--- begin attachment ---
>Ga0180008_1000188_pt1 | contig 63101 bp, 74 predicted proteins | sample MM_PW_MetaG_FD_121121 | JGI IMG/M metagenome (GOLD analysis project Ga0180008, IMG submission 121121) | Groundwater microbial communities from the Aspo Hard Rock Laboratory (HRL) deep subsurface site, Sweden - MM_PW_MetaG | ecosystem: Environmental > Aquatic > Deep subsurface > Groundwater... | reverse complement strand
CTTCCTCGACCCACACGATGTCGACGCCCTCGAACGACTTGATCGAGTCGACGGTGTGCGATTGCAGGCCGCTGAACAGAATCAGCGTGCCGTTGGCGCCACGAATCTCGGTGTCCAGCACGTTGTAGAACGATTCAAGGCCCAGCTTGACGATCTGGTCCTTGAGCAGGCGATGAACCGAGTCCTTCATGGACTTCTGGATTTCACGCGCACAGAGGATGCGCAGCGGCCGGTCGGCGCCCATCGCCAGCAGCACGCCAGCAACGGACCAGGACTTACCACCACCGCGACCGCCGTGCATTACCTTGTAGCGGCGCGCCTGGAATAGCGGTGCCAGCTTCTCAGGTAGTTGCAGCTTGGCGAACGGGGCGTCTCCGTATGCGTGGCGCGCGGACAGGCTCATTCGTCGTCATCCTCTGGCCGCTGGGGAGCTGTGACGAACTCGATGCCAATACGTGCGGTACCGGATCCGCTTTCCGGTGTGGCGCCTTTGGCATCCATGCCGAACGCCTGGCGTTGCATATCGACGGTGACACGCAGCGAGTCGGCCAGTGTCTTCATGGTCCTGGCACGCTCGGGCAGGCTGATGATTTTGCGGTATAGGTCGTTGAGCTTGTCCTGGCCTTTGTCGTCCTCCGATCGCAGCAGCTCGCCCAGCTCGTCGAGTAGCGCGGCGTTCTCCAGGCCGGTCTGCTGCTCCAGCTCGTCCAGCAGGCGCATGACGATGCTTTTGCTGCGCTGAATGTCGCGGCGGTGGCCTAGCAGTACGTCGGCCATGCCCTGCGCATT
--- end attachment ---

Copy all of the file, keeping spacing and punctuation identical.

>Ga0180008_1000188_pt1 | contig 63101 bp, 74 predicted proteins | sample MM_PW_MetaG_FD_121121 | JGI IMG/M metagenome (GOLD analysis project Ga0180008, IMG submission 121121) | Groundwater microbial communities from the Aspo Hard Rock Laboratory (HRL) deep subsurface site, Sweden - MM_PW_MetaG | ecosystem: Environmental > Aquatic > Deep subsurface > Groundwater... | reverse complement strand
CTTCCTCGACCCACACGATGTCGACGCCCTCGAACGACTTGATCGAGTCGACGGTGTGCGATTGCAGGCCGCTGAACAGAATCAGCGTGCCGTTGGCGCCACGAATCTCGGTGTCCAGCACGTTGTAGAACGATTCAAGGCCCAGCTTGACGATCTGGTCCTTGAGCAGGCGATGAACCGAGTCCTTCATGGACTTCTGGATTTCACGCGCACAGAGGATGCGCAGCGGCCGGTCGGCGCCCATCGCCAGCAGCACGCCAGCAACGGACCAGGACTTACCACCACCGCGACCGCCGTGCATTACCTTGTAGCGGCGCGCCTGGAATAGCGGTGCCAGCTTCTCAGGTAGTTGCAGCTTGGCGAACGGGGCGTCTCCGTATGCGTGGCGCGCGGACAGGCTCATTCGTCGTCATCCTCTGGCCGCTGGGGAGCTGTGACGAACTCGATGCCAATACGTGCGGTACCGGATCCGCTTTCCGGTGTGGCGCCTTTGGCATCCATGCCGAACGCCTGGCGTTGCATATCGACGGTGACACGCAGCGAGTCGGCCAGTGTCTTCATGGTCCTGGCACGCTCGGGCAGGCTGATGATTTTGCGGTATAGGTCGTTGAGCTTGTCCTGGCCTTTGTCGTCCTCCGATCGCAGCAGCTCGCCCAGCTCGTCGAGTAGCGCGGCGTTCTCCAGGCCGGTCTGCTGCTCCAGCTCGTCCAGCAGGCGCATGACGATGCTTTTGCTGCGCTGAATGTCGCGGCGGTGGCCTAGCAGTACGTCGGCCATGCCCTGCGCATT